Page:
Certainly violence can be found everywhere; no one is ever completely safe. But there's no denying that most violent crimes happen among the poorest people. Compounding the problem even further, children are far more likely than adults to either witness or be the victim of violence. It's clear that early intervention is critical; our childhood experiences often can determine whether we become socially and emotionally healthy or unbalanced and dangerous.

Dr. James Garbarino, a highly respected authority on juvenile aggression and violence, writes:

"These boys fall victim to an unfortunate synchronicity between the demons inhabiting their own internal world and the corrupting influences of modern American culture. They lose their way in the pervasive experience of vicious violence, crude sexuality, shallow materialism, mean-spirited competitiveness, and spiritual emptiness. These factors affect us all to some degree, but they poison these especially vulnerable kids."

Dr. Garbarino, who serves as an adviser to a wide range of organizations, including the U.S. Advisory Board on Child Abuse, the National Institute for Mental Health, and the FBI, found that being exposed to early trauma often distorts a person's "social map" and dramatically expands the circumstances in which one might feel aggression is "appropriate."

In the course of my career, I've reviewed hundreds of sentencing reports detailing the lives of violent criminals.

According to my book:

"Not surprisingly, there are a few nearly universal factors: The defendants were neglected or abused, exposed to violence very early, and usually lived in neighborhoods where there was an influx of guns and drugs. The point is: individuals who later become violent, more often than not, lacked nurturing at a young age. Former gang member and author, K.C. Waters, writes about moral development for the child growing up in an inner-city neighborhood. He attributes the 'gangster mentality' to a lack of family nurturing and an immersion in guns and drugs in their community. Waters concludes that a violent attitude has become 'a characteristic trait in these environments.'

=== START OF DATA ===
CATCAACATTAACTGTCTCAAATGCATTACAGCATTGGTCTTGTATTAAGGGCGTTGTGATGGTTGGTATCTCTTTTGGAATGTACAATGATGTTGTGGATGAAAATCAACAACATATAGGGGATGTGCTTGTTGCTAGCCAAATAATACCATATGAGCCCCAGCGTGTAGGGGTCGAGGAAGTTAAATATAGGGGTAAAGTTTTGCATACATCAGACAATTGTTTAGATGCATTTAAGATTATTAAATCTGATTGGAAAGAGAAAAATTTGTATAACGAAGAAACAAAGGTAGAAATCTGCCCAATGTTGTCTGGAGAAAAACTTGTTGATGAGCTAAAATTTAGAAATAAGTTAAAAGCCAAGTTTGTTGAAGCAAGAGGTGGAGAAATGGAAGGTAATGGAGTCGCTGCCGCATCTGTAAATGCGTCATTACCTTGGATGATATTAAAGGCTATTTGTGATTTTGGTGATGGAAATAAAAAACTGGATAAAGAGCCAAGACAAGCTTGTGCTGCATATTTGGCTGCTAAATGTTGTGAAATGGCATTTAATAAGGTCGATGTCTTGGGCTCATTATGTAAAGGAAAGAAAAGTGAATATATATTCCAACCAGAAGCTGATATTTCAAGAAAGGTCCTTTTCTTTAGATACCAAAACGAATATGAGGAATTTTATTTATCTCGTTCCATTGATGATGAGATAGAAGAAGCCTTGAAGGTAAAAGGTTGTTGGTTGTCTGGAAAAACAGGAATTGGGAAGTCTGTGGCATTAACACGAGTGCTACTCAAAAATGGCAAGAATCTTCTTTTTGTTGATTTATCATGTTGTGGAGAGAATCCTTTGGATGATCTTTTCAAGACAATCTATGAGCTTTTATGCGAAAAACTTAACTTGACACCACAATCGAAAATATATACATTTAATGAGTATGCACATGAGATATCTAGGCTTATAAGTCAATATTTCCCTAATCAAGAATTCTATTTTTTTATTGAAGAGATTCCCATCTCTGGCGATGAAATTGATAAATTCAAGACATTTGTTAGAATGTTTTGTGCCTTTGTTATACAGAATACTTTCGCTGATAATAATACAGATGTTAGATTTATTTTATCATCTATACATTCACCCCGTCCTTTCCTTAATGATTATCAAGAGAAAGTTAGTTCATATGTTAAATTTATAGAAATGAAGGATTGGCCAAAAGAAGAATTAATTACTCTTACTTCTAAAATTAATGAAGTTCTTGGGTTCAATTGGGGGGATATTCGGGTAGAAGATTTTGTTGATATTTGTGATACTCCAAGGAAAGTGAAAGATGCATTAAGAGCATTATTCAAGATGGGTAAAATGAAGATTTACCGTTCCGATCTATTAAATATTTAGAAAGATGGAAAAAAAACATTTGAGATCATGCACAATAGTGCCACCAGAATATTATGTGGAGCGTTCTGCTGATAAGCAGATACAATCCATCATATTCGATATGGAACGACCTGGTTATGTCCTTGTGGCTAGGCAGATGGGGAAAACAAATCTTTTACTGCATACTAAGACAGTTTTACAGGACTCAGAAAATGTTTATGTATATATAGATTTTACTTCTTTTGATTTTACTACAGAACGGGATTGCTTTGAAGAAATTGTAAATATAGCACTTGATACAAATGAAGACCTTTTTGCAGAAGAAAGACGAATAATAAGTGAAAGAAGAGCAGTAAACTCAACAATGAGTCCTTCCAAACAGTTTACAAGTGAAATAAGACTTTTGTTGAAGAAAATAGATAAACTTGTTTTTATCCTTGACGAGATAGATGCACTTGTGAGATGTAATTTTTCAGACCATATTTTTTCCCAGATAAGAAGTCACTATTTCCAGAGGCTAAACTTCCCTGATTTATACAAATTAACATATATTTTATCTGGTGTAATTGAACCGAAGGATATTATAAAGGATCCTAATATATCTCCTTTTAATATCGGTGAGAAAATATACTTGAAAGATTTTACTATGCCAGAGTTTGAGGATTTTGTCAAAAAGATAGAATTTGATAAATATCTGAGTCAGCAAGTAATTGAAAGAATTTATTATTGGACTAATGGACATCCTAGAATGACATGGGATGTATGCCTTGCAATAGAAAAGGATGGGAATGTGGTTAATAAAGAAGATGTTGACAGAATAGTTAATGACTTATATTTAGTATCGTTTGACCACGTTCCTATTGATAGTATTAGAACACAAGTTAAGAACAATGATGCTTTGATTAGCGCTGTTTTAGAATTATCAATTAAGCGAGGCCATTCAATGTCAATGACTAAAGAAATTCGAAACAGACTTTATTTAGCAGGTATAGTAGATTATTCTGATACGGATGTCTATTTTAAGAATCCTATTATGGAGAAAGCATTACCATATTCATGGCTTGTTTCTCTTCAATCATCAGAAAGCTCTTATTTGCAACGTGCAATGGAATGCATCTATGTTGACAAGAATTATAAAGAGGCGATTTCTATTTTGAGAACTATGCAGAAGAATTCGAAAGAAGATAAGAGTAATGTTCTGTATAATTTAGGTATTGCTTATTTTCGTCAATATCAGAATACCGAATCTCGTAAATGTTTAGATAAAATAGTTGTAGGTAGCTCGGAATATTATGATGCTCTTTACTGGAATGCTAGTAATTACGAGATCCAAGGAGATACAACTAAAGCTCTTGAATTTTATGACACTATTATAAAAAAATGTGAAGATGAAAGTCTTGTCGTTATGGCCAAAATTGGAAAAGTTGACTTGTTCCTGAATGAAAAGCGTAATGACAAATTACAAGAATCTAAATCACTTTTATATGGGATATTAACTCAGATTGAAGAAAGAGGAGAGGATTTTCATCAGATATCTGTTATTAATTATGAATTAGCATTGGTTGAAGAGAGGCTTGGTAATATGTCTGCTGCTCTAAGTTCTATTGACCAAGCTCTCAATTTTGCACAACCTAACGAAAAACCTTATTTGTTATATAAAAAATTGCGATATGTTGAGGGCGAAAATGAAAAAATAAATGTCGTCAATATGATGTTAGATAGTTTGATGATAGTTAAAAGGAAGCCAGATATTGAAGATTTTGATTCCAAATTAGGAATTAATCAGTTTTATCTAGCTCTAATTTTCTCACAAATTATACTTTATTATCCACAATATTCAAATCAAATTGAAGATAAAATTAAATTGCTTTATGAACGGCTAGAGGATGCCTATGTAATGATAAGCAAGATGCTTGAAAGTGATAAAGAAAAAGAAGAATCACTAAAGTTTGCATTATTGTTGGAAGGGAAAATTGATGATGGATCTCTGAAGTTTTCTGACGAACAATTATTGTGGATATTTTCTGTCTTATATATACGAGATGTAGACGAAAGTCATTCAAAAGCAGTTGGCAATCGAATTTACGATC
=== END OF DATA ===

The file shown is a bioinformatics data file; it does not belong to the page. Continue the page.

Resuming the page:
Neurologists studying childhood development have discovered that the brain develops differently in young children exposed to trauma. But one needn't be a neurologist or psychiatrist to understand that the abused, neglected, and traumatized are more likely to become violent adults."

We can marvel at a child's seemingly supernatural growth spurt in cognitive functioning; for example, the enviable ability to learn language at speeds that leave most adult brains in the dust. But this sponge-like quality doesn't only absorb the positive stuff with breakneck efficiency; it's also highly susceptible to the negative.

Children who see violence in the home tend to have trouble bonding with others and feeling empathy, factors that can lead to the child's becoming violent later in life. The U.S. Department of Health and Human Services found that children who witness domestic violence have higher levels of aggression, hostility, anger, oppositional behavior, fear, and anxiety.

In addition, maltreated children often have significantly impaired cognitive and emotional development, making it more likely they'll commit violent acts as adults. In particular, children who suffer direct physical abuse are far more likely to become violent themselves later in life than those who don't. According to a study by the National Institute of Justice, abused and neglected children are eleven times more likely to be arrested as juveniles and, as adults, nearly three times more likely to be arrested for a violent crime than those who are not abused or neglected. As Dr. Garbarino puts it, the child sees "how the world works through the lens of his own abuse."

To me, as a criminal prosecutor, protecting children from a violent, dysfunctional family life or violent media is a highly worthy mission -- one that saves not only the child but the rest of us as well.